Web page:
Circle of Drowning Prevention and Chain of Drowning Survival Boost Water Safety Awareness
WASHINGTON, Thursday, May 23, 2013 — As summer vacation season begins and many Americans take to water-based activities, the American Red Cross is launching easy-to-remember steps to help people stay safe in, on and around water and know what to do to assist someone who is drowning.
The Circle of Drowning Prevention and the Chain of Drowning Survival depict steps that people can take to stay safe in, on and around the water. In the first week of June, the Red Cross will provide posters featuring the Circle of Drowning Prevention and the Chain of Drowning Survival to all aquatic facilities that teach the American Red Cross Learn-to-Swim program. These infographics will also be distributed to the public free of charge by Red Cross chapters and Red Cross Aquatics partners to help as many Americans as possible.
The materials were developed by nationally-recognized aquatics experts who are members of the Red Cross Scientific Advisory Council, which guides the Red Cross on emergency and safety treatments and practices that align with the latest evidence-based scientific and medical knowledge.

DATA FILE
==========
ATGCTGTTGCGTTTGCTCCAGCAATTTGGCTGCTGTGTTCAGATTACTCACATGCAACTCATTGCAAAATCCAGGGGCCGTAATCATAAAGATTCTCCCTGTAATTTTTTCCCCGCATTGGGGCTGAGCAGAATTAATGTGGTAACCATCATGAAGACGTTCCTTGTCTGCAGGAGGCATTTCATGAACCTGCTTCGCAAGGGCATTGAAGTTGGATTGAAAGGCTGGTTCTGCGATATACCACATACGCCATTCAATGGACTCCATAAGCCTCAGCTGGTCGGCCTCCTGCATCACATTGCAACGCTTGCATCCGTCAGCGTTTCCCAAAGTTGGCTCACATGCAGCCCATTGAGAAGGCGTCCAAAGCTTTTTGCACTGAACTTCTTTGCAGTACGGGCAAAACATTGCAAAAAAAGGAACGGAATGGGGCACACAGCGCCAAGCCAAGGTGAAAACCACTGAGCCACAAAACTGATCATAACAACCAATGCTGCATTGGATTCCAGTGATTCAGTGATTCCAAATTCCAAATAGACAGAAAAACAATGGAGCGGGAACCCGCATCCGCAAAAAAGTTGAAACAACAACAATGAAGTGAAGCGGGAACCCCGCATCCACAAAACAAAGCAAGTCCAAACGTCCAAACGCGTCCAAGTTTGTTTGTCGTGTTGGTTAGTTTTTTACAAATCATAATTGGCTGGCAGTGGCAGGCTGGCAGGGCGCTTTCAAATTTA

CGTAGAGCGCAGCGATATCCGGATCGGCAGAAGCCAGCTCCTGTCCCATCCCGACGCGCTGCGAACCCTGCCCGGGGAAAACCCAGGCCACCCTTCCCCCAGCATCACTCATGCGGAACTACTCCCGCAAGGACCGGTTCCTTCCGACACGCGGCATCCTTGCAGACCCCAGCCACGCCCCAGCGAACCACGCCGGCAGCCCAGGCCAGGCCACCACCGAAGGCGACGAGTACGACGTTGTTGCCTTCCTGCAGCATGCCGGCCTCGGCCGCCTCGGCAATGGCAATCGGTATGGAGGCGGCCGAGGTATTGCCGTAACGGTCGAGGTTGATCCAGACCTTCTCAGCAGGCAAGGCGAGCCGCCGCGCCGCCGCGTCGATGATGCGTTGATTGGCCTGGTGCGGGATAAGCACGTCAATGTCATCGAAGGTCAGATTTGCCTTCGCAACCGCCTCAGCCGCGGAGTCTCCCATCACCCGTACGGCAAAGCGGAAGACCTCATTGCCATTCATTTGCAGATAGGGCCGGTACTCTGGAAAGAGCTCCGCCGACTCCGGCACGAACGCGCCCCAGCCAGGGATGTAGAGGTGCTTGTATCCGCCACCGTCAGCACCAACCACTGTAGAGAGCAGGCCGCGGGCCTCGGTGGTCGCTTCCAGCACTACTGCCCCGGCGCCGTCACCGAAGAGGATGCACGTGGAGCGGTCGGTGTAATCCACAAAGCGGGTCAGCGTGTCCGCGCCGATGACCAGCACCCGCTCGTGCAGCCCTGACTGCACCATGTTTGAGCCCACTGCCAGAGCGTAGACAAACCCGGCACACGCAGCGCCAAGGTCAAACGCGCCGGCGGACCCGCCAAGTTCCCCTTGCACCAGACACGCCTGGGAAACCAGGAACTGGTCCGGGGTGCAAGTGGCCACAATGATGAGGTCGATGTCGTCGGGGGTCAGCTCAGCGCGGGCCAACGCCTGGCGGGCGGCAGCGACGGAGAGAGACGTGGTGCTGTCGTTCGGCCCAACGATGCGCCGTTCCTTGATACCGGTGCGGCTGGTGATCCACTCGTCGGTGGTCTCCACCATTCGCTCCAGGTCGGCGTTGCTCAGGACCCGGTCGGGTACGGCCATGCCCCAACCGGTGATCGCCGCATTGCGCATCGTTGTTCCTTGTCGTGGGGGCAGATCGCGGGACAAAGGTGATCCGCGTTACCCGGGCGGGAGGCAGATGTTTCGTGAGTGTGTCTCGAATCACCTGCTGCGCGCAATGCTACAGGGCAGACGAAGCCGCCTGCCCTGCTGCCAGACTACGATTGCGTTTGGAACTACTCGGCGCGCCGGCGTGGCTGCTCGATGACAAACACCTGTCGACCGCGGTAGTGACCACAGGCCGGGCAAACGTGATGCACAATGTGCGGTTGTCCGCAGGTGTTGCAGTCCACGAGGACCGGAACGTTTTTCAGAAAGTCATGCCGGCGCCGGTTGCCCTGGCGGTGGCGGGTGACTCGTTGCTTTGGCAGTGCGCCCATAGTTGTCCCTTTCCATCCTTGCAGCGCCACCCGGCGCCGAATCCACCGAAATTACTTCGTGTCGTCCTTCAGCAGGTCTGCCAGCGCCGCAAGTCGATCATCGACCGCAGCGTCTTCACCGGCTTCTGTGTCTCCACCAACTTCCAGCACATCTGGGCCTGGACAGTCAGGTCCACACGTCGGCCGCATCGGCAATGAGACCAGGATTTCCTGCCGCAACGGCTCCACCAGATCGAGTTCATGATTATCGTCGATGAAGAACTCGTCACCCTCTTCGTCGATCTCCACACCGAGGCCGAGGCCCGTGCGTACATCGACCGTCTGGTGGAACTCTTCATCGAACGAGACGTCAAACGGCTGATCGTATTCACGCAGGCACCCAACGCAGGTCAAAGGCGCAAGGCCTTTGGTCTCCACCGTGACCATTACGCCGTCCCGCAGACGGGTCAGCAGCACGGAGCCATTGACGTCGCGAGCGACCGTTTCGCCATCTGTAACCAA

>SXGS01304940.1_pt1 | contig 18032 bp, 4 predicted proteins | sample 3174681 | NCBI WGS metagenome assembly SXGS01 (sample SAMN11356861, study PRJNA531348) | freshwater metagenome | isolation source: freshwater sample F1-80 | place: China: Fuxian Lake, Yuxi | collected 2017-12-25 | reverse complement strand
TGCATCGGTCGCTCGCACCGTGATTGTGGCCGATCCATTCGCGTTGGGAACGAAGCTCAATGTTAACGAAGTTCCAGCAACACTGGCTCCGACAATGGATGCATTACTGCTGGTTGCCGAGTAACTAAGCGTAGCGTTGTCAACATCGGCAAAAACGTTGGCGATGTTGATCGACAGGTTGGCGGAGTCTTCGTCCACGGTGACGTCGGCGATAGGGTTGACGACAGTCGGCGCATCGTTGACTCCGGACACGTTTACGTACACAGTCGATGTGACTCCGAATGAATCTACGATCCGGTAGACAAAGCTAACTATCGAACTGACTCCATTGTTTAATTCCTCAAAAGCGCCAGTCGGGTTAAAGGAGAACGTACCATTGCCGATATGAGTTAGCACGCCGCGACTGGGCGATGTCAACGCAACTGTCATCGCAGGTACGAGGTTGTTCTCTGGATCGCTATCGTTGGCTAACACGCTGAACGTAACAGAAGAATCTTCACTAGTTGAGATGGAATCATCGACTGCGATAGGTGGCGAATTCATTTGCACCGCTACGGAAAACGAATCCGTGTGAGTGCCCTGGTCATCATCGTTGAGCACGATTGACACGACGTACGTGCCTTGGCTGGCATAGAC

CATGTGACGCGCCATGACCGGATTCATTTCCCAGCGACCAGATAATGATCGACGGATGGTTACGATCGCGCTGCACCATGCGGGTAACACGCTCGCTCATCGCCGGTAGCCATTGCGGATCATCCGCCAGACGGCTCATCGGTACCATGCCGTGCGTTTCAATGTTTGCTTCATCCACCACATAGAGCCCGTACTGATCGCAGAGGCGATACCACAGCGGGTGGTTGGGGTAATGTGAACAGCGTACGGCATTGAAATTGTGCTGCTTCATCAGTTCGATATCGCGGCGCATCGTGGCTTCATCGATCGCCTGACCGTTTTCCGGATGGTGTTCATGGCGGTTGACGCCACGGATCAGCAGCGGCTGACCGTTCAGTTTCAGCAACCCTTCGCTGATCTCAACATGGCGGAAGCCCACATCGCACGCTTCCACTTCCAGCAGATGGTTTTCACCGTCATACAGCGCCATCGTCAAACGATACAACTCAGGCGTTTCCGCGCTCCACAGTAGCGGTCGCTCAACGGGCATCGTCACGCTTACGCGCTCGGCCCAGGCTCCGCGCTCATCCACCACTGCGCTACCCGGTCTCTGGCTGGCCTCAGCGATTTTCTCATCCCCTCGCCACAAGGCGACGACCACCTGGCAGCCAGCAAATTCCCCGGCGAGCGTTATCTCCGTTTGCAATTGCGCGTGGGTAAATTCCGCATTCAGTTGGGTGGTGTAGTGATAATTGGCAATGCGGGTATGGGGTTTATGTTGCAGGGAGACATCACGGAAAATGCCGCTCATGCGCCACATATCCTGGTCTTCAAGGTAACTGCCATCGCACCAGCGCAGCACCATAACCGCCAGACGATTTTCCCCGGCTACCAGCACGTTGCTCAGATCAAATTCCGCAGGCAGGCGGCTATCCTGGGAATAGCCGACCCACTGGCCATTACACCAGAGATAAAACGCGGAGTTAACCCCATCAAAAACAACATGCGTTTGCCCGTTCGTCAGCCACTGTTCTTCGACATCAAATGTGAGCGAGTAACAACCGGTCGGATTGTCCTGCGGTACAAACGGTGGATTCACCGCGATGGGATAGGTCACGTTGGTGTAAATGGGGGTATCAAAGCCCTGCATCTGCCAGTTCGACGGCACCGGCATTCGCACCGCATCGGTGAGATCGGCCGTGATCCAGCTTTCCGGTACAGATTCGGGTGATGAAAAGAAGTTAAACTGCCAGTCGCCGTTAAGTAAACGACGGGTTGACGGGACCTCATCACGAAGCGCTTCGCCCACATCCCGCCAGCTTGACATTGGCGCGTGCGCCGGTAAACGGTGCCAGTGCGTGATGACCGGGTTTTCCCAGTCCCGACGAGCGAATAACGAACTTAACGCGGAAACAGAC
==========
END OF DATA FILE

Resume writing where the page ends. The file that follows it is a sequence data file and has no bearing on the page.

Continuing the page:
“The Circle of Drowning Prevention and Chain of Drowning Survival have been created to raise awareness of the most important steps that Americans can take to reduce the number of preventable drownings,” said Peter G. Wernicki, MD, FAAOS, who leads the aquatics expert panel.
A water safety poll released earlier this month by the Red Cross showed that nearly half of Americans say they’ve had an experience where they were afraid they might drown, yet more than half of Americans plan on engaging in behaviors that put them at risk of future drownings when they take to the water this summer.
The Circle of Drowning Prevention shows the layers of protection that can help prevent potential drownings: provide close and constant attention to children you are supervising in or near water; fence pools and spas with adequate barriers, including four-sided fencing; learn swimming and water survival skills; children, inexperienced swimmers, and boaters should wear U.S. Coast Guard-approved life jackets; and always swim in a lifeguarded area.
The Chain of Drowning Survival illustrates the steps they should take when they spot someone in distress in the water: recognize the signs of someone trouble and shout for help; rescue and remove the person from water without putting yourself in danger; call emergency medical services; begin rescue breathing and CPR, and use an AED if available and transfer care to advanced life support, if needed.
Downloadable files of the posters and infographics of the Circle of Drowning Prevention and Chain of Drowning Survival can be found at redcross.org/watersafety.
The Red Cross, a leader in teaching Americans how to enjoy the water safely for nearly 100 years, teaches more than 2 million Americans how to swim each year.
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